Nigeria is expected to have about 100 oil and gas projects commencing operations across the value chain between 2021 and 2025, accounting for 23 per cent of all total fresh projects in Africa, a new report has disclosed.
According to the report by GlobalData, a data and analytics company, new-build projects would dominate the industry and account for around 90 per cent of the total projects commencing operations across the value chain in Nigeria.
In the report titled: ‘Africa Oil and Gas Projects Outlook to 2025 – Development Stage, Capacity, Capex and Contractor Details of All New Build and Expansion Projects,’ the company revealed that of the 100 projects expected to commence operations during the period, petrochemicals will have the highest count with 28 projects, followed by upstream (25), refinery (24) and midstream (23).
“Nigeria is betting on several refinery and petrochemicals projects to meet its growing domestic demand and reduce its reliance on imports.
“The projects also have potential to transform Nigeria as an exporter of refined products to neighbouring countries,” the report said.
On refineries, it stated that the 650,000 barrel per day Dangote refinery in Lagos was a key project expected to start operations in 2022, noting that once the project begins operation, it could become the largest oil refinery in Africa.
“Among the upcoming petrochemical projects in Nigeria by 2025, Brass Fertiliser & Petrochemical Company, Brass Methanol Plant are a key projects with a capacity of 1.70 million tonnes per annum (mtpa).
“The new build plant has already received approval and is expected to start operations by 2025,” it stated.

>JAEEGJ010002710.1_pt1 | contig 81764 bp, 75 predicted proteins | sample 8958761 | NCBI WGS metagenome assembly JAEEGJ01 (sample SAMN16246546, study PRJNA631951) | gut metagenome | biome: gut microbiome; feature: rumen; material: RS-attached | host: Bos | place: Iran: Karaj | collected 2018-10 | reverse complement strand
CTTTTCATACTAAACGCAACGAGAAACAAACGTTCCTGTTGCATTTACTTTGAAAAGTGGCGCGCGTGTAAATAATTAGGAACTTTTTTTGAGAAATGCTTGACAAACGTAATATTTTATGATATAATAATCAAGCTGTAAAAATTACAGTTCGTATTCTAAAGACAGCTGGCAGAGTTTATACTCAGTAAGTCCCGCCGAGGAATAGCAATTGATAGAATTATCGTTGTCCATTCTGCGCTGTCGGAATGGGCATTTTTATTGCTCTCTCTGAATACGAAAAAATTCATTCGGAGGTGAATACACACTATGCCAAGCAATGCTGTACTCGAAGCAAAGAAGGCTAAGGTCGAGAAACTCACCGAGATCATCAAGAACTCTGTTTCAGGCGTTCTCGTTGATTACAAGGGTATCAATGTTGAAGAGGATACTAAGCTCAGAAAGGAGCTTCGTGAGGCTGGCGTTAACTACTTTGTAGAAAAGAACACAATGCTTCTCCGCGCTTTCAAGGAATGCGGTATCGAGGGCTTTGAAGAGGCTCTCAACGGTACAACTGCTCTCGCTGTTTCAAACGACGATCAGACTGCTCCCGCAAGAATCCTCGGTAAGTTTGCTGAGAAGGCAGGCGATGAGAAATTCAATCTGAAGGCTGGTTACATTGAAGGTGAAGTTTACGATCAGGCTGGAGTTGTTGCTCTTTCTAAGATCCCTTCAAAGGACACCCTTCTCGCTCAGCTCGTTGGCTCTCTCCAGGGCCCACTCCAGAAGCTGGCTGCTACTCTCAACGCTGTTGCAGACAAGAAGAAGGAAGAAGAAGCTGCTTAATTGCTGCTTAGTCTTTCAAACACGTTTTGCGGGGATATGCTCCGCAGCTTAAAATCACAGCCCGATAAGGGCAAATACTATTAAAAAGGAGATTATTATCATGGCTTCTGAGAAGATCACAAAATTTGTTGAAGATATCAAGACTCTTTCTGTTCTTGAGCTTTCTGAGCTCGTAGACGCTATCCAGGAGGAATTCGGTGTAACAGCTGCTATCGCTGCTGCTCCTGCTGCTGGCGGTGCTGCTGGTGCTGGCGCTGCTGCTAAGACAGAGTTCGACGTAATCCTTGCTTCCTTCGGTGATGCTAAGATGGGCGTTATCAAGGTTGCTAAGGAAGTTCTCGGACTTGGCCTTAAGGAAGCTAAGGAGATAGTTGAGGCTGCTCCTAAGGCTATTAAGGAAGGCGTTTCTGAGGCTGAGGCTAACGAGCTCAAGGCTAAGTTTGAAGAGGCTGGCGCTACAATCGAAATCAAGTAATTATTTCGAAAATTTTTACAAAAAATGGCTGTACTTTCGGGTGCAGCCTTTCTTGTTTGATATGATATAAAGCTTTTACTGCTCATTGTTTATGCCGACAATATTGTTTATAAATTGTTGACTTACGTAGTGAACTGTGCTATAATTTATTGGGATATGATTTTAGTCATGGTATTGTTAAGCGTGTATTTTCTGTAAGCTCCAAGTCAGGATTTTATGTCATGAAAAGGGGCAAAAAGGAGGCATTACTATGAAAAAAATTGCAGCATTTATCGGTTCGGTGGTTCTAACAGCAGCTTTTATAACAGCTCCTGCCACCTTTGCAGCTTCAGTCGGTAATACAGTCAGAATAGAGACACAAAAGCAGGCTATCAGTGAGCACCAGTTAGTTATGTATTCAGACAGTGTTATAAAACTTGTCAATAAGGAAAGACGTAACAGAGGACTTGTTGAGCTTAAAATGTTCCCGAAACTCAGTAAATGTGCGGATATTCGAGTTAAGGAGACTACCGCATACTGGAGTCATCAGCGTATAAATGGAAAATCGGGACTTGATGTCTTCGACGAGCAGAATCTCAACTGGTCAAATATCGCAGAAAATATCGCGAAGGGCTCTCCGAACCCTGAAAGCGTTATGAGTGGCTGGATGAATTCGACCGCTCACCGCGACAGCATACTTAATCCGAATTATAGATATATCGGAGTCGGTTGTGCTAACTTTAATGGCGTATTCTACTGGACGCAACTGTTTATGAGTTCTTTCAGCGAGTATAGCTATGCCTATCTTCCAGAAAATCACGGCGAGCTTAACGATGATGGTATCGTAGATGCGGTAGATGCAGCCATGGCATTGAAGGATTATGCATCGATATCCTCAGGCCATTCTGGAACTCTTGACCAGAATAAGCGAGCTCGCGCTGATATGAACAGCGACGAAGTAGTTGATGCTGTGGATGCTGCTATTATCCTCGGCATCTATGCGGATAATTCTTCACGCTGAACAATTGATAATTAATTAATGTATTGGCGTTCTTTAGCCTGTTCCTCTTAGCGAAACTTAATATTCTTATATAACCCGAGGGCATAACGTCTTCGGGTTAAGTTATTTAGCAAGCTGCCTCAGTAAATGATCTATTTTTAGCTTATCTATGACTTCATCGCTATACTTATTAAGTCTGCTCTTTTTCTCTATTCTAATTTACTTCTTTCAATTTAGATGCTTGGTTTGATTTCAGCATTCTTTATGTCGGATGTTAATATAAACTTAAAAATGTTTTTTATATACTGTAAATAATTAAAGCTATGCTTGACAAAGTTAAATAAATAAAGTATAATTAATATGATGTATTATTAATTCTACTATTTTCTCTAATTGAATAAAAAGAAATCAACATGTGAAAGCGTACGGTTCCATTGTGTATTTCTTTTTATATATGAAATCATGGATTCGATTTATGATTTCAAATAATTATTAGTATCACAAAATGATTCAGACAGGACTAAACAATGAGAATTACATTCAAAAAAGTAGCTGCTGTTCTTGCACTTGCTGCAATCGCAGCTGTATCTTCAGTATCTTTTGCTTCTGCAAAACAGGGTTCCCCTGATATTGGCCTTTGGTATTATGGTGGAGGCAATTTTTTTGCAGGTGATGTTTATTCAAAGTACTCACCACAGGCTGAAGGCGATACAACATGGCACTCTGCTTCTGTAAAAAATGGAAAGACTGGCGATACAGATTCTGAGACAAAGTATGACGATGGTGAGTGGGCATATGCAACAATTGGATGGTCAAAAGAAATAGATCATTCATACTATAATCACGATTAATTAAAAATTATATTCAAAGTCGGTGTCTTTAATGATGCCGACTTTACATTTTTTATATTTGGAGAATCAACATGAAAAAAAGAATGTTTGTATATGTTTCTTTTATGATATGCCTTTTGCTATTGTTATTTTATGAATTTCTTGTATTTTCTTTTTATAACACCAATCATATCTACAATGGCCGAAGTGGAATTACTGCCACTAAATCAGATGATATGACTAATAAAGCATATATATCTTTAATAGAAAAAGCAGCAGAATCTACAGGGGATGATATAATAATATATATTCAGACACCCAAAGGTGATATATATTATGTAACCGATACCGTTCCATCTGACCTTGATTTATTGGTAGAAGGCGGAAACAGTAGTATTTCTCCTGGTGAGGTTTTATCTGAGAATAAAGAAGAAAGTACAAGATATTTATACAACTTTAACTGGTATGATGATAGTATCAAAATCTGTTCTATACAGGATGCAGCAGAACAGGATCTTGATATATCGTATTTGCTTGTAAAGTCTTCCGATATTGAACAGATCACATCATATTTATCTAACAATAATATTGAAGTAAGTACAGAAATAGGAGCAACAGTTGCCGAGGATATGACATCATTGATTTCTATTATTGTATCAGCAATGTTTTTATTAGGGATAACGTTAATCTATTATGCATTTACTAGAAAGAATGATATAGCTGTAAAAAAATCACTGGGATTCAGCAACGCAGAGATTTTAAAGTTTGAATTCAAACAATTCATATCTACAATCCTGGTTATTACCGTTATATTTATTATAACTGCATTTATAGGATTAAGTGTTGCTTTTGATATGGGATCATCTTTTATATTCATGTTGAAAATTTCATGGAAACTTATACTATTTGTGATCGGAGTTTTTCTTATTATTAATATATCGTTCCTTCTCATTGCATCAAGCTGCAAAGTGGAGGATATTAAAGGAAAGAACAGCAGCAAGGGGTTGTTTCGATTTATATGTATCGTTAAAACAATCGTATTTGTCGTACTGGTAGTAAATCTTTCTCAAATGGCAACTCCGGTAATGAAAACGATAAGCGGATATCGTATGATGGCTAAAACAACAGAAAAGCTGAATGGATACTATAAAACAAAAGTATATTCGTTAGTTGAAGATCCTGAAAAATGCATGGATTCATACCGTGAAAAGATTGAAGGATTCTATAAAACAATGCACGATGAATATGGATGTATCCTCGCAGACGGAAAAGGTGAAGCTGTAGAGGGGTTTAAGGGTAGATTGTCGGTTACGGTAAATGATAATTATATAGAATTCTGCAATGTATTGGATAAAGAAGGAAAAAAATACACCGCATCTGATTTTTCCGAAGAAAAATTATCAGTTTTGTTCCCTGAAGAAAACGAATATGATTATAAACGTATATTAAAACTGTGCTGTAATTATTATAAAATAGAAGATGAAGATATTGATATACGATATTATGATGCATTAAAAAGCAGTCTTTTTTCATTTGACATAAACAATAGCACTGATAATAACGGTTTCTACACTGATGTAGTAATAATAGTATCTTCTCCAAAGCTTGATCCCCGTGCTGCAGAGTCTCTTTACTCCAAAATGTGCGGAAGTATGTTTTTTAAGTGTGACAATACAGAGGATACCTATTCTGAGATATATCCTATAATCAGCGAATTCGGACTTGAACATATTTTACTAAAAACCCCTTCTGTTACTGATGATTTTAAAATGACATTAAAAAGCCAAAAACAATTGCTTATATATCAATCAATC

In the upstream (fields) segment, GlobalData stated that it expects 25 projects to start operations in Nigeria during 2021 to 2025.
Some of the notable projects, it said, include Bonga North and Okpokunou Cluster Development, with Bonga North being a deepwater conventional oilfield presently in FEED stage and is expected to commence operations by 2025, while Cluster Development is an onshore conventional gas field presently at the feasibility stage and is expected to start operations by 2024.
According to the report, midstream projects will account for around 23 per cent of all oil and gas projects in Nigeria by 2025.
“Gas processing projects account for around 39 per cent of all upcoming midstream projects. ANOH-Seplat is one of the key projects with a capacity of 300 million cubic feet per day (mmcfd). The project is in currently in the construction stage and is expected to start operations in 2022.
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“In LNG, Nigeria expansion is a key liquefaction project with a capacity of 7.60 mtpa and a project cost of US$7bn. The liquefaction project has been approved and is expected to start operations in 2025,” it stated.
Group Managing Director of the Nigerian National Petroleum Corporation (NNPC), Mallam Mele Kyari, recently stated that Africa’s largest crude oil producer and exporter, expects to end its crude-for-fuel swap deals by 2023 when its refining capacity is set to increase with state refineries revamped and a new refinery built.
Nigerian refineries, which are in need of refurbishment, will be fully revamped and running by 2023, even as the contract for the Port Harcourt refinery has been awarded for $1.5 billion.
“The outlook for Nigeria’s downstream sector looks bright with attractive market conditions, large market, significant crude distillation capacity additions from various refinery projects, improvements of the distribution network & the use of natural gas,” Kyari recently assured.
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